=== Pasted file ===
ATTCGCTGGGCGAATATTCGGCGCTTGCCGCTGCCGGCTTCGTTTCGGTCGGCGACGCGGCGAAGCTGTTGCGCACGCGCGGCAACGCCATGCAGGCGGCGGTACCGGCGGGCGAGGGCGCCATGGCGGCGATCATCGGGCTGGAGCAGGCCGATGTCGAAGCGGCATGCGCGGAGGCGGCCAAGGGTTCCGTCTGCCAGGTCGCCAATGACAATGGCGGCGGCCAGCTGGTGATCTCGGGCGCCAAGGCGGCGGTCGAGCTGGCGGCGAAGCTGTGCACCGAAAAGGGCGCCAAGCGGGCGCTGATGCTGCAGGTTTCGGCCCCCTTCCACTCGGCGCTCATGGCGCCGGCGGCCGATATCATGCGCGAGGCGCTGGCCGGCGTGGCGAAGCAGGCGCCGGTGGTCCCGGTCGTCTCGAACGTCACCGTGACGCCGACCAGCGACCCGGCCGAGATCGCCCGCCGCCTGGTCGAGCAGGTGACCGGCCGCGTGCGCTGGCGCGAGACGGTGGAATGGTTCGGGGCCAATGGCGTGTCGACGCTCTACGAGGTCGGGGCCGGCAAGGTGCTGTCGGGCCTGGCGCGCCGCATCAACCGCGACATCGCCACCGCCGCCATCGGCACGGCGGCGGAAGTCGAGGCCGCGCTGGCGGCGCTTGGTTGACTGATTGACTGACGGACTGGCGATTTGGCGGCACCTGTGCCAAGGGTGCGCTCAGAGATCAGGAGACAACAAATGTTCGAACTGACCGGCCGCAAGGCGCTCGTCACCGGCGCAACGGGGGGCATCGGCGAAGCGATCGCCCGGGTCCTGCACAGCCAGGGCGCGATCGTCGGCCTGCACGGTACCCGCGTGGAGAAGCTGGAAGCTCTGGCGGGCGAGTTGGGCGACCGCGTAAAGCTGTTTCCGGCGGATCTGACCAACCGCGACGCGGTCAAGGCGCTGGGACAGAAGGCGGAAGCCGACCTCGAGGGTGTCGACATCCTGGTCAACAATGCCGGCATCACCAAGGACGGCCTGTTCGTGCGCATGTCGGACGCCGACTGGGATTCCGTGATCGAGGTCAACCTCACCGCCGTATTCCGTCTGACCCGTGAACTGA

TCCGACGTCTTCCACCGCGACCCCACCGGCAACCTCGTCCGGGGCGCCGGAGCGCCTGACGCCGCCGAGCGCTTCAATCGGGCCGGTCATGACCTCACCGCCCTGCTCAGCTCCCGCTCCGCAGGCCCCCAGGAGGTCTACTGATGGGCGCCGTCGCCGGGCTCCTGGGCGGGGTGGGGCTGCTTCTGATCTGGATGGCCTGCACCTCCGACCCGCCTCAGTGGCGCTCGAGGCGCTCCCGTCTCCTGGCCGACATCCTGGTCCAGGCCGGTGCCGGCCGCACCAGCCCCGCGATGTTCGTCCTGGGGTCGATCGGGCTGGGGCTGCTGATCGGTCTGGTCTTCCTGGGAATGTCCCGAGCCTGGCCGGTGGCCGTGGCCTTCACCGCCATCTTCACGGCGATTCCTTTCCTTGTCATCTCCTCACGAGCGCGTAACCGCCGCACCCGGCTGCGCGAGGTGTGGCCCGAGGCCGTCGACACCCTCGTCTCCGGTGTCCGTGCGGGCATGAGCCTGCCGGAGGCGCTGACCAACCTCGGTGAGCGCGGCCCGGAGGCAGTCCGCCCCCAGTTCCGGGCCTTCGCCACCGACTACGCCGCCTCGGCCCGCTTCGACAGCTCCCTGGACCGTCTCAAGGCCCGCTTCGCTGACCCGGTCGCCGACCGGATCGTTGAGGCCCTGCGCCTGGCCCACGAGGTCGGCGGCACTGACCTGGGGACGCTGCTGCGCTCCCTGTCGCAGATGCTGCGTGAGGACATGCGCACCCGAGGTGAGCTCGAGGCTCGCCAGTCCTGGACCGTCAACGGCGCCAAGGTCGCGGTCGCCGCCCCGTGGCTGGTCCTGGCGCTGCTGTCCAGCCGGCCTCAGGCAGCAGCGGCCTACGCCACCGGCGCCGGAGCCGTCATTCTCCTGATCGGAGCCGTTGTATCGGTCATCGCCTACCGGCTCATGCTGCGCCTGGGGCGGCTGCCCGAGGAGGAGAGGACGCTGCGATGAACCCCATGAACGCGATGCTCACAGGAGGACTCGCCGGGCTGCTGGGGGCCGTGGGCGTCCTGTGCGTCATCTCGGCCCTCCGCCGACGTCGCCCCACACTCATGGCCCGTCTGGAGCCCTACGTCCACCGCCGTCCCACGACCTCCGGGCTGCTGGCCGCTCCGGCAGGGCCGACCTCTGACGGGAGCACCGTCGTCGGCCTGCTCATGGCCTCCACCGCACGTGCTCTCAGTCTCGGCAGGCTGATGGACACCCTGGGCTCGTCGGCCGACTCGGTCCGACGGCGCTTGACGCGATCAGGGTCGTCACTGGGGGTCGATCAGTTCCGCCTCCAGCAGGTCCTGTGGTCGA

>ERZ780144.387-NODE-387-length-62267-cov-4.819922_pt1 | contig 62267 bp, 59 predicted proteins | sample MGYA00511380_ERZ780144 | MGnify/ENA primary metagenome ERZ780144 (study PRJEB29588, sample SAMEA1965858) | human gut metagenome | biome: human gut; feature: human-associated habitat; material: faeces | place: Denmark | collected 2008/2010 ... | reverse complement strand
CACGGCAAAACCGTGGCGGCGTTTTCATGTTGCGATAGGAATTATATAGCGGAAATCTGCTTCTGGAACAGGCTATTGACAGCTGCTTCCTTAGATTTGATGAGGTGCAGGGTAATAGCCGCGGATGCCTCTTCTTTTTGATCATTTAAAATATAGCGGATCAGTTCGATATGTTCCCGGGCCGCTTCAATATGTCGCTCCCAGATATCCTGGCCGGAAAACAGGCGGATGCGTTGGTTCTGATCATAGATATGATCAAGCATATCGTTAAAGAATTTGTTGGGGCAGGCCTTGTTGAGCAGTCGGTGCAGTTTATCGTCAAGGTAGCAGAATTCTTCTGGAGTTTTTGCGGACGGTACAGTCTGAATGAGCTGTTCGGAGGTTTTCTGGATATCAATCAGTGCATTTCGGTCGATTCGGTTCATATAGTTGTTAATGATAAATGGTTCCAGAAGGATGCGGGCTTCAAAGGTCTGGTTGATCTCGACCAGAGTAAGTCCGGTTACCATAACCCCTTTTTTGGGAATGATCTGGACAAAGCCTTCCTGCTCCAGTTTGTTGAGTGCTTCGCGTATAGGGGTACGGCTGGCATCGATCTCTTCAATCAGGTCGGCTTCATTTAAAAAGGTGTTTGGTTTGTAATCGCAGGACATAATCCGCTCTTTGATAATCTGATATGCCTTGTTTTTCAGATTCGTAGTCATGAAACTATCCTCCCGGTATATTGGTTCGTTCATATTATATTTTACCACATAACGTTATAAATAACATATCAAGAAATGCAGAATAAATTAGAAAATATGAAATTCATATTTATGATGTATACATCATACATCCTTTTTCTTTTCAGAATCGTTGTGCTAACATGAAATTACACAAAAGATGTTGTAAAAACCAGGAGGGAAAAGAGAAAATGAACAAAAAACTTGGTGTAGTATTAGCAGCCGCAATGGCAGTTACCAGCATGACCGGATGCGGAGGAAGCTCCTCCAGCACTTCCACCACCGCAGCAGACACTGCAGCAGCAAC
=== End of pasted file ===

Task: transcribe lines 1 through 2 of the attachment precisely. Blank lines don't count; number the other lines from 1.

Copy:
ATTCGCTGGGCGAATATTCGGCGCTTGCCGCTGCCGGCTTCGTTTCGGTCGGCGACGCGGCGAAGCTGTTGCGCACGCGCGGCAACGCCATGCAGGCGGCGGTACCGGCGGGCGAGGGCGCCATGGCGGCGATCATCGGGCTGGAGCAGGCCGATGTCGAAGCGGCATGCGCGGAGGCGGCCAAGGGTTCCGTCTGCCAGGTCGCCAATGACAATGGCGGCGGCCAGCTGGTGATCTCGGGCGCCAAGGCGGCGGTCGAGCTGGCGGCGAAGCTGTGCACCGAAAAGGGCGCCAAGCGGGCGCTGATGCTGCAGGTTTCGGCCCCCTTCCACTCGGCGCTCATGGCGCCGGCGGCCGATATCATGCGCGAGGCGCTGGCCGGCGTGGCGAAGCAGGCGCCGGTGGTCCCGGTCGTCTCGAACGTCACCGTGACGCCGACCAGCGACCCGGCCGAGATCGCCCGCCGCCTGGTCGAGCAGGTGACCGGCCGCGTGCGCTGGCGCGAGACGGTGGAATGGTTCGGGGCCAATGGCGTGTCGACGCTCTACGAGGTCGGGGCCGGCAAGGTGCTGTCGGGCCTGGCGCGCCGCATCAACCGCGACATCGCCACCGCCGCCATCGGCACGGCGGCGGAAGTCGAGGCCGCGCTGGCGGCGCTTGGTTGACTGATTGACTGACGGACTGGCGATTTGGCGGCACCTGTGCCAAGGGTGCGCTCAGAGATCAGGAGACAACAAATGTTCGAACTGACCGGCCGCAAGGCGCTCGTCACCGGCGCAACGGGGGGCATCGGCGAAGCGATCGCCCGGGTCCTGCACAGCCAGGGCGCGATCGTCGGCCTGCACGGTACCCGCGTGGAGAAGCTGGAAGCTCTGGCGGGCGAGTTGGGCGACCGCGTAAAGCTGTTTCCGGCGGATCTGACCAACCGCGACGCGGTCAAGGCGCTGGGACAGAAGGCGGAAGCCGACCTCGAGGGTGTCGACATCCTGGTCAACAATGCCGGCATCACCAAGGACGGCCTGTTCGTGCGCATGTCGGACGCCGACTGGGATTCCGTGATCGAGGTCAACCTCACCGCCGTATTCCGTCTGACCCGTGAACTGA

TCCGACGTCTTCCACCGCGACCCCACCGGCAACCTCGTCCGGGGCGCCGGAGCGCCTGACGCCGCCGAGCGCTTCAATCGGGCCGGTCATGACCTCACCGCCCTGCTCAGCTCCCGCTCCGCAGGCCCCCAGGAGGTCTACTGATGGGCGCCGTCGCCGGGCTCCTGGGCGGGGTGGGGCTGCTTCTGATCTGGATGGCCTGCACCTCCGACCCGCCTCAGTGGCGCTCGAGGCGCTCCCGTCTCCTGGCCGACATCCTGGTCCAGGCCGGTGCCGGCCGCACCAGCCCCGCGATGTTCGTCCTGGGGTCGATCGGGCTGGGGCTGCTGATCGGTCTGGTCTTCCTGGGAATGTCCCGAGCCTGGCCGGTGGCCGTGGCCTTCACCGCCATCTTCACGGCGATTCCTTTCCTTGTCATCTCCTCACGAGCGCGTAACCGCCGCACCCGGCTGCGCGAGGTGTGGCCCGAGGCCGTCGACACCCTCGTCTCCGGTGTCCGTGCGGGCATGAGCCTGCCGGAGGCGCTGACCAACCTCGGTGAGCGCGGCCCGGAGGCAGTCCGCCCCCAGTTCCGGGCCTTCGCCACCGACTACGCCGCCTCGGCCCGCTTCGACAGCTCCCTGGACCGTCTCAAGGCCCGCTTCGCTGACCCGGTCGCCGACCGGATCGTTGAGGCCCTGCGCCTGGCCCACGAGGTCGGCGGCACTGACCTGGGGACGCTGCTGCGCTCCCTGTCGCAGATGCTGCGTGAGGACATGCGCACCCGAGGTGAGCTCGAGGCTCGCCAGTCCTGGACCGTCAACGGCGCCAAGGTCGCGGTCGCCGCCCCGTGGCTGGTCCTGGCGCTGCTGTCCAGCCGGCCTCAGGCAGCAGCGGCCTACGCCACCGGCGCCGGAGCCGTCATTCTCCTGATCGGAGCCGTTGTATCGGTCATCGCCTACCGGCTCATGCTGCGCCTGGGGCGGCTGCCCGAGGAGGAGAGGACGCTGCGATGAACCCCATGAACGCGATGCTCACAGGAGGACTCGCCGGGCTGCTGGGGGCCGTGGGCGTCCTGTGCGTCATCTCGGCCCTCCGCCGACGTCGCCCCACACTCATGGCCCGTCTGGAGCCCTACGTCCACCGCCGTCCCACGACCTCCGGGCTGCTGGCCGCTCCGGCAGGGCCGACCTCTGACGGGAGCACCGTCGTCGGCCTGCTCATGGCCTCCACCGCACGTGCTCTCAGTCTCGGCAGGCTGATGGACACCCTGGGCTCGTCGGCCGACTCGGTCCGACGGCGCTTGACGCGATCAGGGTCGTCACTGGGGGTCGATCAGTTCCGCCTCCAGCAGGTCCTGTGGTCGA